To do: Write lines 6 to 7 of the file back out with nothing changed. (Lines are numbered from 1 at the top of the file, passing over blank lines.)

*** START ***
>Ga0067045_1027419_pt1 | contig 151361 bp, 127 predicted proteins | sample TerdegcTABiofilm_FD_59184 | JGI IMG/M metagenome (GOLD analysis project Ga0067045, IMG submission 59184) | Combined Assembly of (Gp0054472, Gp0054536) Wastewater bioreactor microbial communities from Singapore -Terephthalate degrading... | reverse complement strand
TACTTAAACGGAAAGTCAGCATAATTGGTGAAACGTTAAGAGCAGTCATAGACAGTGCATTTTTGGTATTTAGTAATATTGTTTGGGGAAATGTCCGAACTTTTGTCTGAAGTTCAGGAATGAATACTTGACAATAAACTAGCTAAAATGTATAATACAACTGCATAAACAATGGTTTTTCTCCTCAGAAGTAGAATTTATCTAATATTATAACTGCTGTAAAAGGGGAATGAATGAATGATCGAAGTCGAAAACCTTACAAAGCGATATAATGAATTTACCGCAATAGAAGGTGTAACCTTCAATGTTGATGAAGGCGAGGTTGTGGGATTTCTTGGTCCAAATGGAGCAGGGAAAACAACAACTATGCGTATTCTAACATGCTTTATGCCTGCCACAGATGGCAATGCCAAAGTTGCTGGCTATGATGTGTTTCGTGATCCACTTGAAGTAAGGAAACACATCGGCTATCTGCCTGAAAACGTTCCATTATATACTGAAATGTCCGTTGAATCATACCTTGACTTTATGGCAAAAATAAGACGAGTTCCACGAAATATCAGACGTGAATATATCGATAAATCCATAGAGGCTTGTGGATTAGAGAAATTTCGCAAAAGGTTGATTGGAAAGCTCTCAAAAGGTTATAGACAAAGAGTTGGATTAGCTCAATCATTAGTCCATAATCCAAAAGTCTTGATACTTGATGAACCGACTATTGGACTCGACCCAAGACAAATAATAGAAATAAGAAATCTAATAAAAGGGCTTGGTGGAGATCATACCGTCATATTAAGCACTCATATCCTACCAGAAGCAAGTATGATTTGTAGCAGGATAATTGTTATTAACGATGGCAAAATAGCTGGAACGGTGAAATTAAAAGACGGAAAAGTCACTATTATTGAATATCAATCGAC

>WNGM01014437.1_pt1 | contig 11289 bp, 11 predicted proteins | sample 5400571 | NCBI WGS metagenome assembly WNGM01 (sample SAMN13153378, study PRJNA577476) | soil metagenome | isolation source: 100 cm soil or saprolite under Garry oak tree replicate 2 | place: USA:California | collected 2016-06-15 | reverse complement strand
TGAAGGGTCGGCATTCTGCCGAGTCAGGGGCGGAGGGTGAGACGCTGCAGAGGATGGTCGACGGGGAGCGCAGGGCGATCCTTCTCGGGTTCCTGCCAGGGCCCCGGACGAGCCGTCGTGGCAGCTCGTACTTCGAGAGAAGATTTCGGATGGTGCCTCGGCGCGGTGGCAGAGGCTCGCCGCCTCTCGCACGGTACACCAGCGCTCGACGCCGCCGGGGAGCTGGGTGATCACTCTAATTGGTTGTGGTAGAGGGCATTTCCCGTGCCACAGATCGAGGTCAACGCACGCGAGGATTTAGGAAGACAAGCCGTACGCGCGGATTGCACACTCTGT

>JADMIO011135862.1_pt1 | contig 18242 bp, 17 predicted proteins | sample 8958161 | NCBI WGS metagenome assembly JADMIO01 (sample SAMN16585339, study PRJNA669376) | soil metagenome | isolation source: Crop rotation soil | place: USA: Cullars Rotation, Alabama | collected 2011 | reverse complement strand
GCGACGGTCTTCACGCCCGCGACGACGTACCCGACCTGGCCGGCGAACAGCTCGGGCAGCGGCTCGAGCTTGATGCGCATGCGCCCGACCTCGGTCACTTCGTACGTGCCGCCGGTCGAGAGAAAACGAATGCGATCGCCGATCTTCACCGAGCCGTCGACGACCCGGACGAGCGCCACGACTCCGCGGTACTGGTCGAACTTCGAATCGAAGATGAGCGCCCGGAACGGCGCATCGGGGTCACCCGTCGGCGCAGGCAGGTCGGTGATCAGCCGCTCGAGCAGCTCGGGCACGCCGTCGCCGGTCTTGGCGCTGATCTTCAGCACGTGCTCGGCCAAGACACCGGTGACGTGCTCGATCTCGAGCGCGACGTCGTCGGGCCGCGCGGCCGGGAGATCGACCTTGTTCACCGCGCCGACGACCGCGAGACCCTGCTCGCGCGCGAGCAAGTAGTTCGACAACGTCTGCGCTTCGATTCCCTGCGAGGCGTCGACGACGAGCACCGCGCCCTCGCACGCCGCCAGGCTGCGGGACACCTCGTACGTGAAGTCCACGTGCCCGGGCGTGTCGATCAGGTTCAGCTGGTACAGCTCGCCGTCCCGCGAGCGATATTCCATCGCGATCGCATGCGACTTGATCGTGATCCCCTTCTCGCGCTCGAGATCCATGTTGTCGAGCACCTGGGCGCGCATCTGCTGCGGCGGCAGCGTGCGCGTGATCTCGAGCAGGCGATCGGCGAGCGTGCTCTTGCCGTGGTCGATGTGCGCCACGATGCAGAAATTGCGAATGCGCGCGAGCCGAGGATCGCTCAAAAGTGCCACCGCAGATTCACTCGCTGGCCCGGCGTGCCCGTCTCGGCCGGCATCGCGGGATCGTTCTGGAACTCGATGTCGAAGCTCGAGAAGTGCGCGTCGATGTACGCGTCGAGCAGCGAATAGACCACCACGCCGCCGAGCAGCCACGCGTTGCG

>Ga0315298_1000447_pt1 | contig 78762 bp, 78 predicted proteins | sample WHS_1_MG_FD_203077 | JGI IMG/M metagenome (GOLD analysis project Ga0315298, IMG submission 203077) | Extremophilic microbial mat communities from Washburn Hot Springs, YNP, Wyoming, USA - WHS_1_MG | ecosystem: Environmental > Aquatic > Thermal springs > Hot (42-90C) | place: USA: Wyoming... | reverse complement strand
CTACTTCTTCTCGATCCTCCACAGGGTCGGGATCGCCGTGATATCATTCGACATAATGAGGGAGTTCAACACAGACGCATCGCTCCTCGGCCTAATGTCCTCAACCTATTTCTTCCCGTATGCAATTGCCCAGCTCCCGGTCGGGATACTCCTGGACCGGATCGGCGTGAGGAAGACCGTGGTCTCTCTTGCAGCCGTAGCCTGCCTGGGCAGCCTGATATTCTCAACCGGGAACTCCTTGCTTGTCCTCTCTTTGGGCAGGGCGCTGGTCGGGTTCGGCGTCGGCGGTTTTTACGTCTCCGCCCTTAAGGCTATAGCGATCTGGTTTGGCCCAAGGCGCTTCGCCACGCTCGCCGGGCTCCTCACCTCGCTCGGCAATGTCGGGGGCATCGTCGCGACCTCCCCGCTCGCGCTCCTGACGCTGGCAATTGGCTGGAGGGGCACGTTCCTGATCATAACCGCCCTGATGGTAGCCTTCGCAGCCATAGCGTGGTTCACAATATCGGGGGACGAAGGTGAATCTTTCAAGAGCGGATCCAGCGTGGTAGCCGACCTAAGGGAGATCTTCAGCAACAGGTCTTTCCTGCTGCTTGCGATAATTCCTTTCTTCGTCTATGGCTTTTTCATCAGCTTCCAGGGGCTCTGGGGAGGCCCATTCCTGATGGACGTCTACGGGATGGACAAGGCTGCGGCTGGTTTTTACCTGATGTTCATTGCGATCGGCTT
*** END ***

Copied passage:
GCGACGGTCTTCACGCCCGCGACGACGTACCCGACCTGGCCGGCGAACAGCTCGGGCAGCGGCTCGAGCTTGATGCGCATGCGCCCGACCTCGGTCACTTCGTACGTGCCGCCGGTCGAGAGAAAACGAATGCGATCGCCGATCTTCACCGAGCCGTCGACGACCCGGACGAGCGCCACGACTCCGCGGTACTGGTCGAACTTCGAATCGAAGATGAGCGCCCGGAACGGCGCATCGGGGTCACCCGTCGGCGCAGGCAGGTCGGTGATCAGCCGCTCGAGCAGCTCGGGCACGCCGTCGCCGGTCTTGGCGCTGATCTTCAGCACGTGCTCGGCCAAGACACCGGTGACGTGCTCGATCTCGAGCGCGACGTCGTCGGGCCGCGCGGCCGGGAGATCGACCTTGTTCACCGCGCCGACGACCGCGAGACCCTGCTCGCGCGCGAGCAAGTAGTTCGACAACGTCTGCGCTTCGATTCCCTGCGAGGCGTCGACGACGAGCACCGCGCCCTCGCACGCCGCCAGGCTGCGGGACACCTCGTACGTGAAGTCCACGTGCCCGGGCGTGTCGATCAGGTTCAGCTGGTACAGCTCGCCGTCCCGCGAGCGATATTCCATCGCGATCGCATGCGACTTGATCGTGATCCCCTTCTCGCGCTCGAGATCCATGTTGTCGAGCACCTGGGCGCGCATCTGCTGCGGCGGCAGCGTGCGCGTGATCTCGAGCAGGCGATCGGCGAGCGTGCTCTTGCCGTGGTCGATGTGCGCCACGATGCAGAAATTGCGAATGCGCGCGAGCCGAGGATCGCTCAAAAGTGCCACCGCAGATTCACTCGCTGGCCCGGCGTGCCCGTCTCGGCCGGCATCGCGGGATCGTTCTGGAACTCGATGTCGAAGCTCGAGAAGTGCGCGTCGATGTACGCGTCGAGCAGCGAATAGACCACCACGCCGCCGAGCAGCCACGCGTTGCG

>Ga0315298_1000447_pt1 | contig 78762 bp, 78 predicted proteins | sample WHS_1_MG_FD_203077 | JGI IMG/M metagenome (GOLD analysis project Ga0315298, IMG submission 203077) | Extremophilic microbial mat communities from Washburn Hot Springs, YNP, Wyoming, USA - WHS_1_MG | ecosystem: Environmental > Aquatic > Thermal springs > Hot (42-90C) | place: USA: Wyoming... | reverse complement strand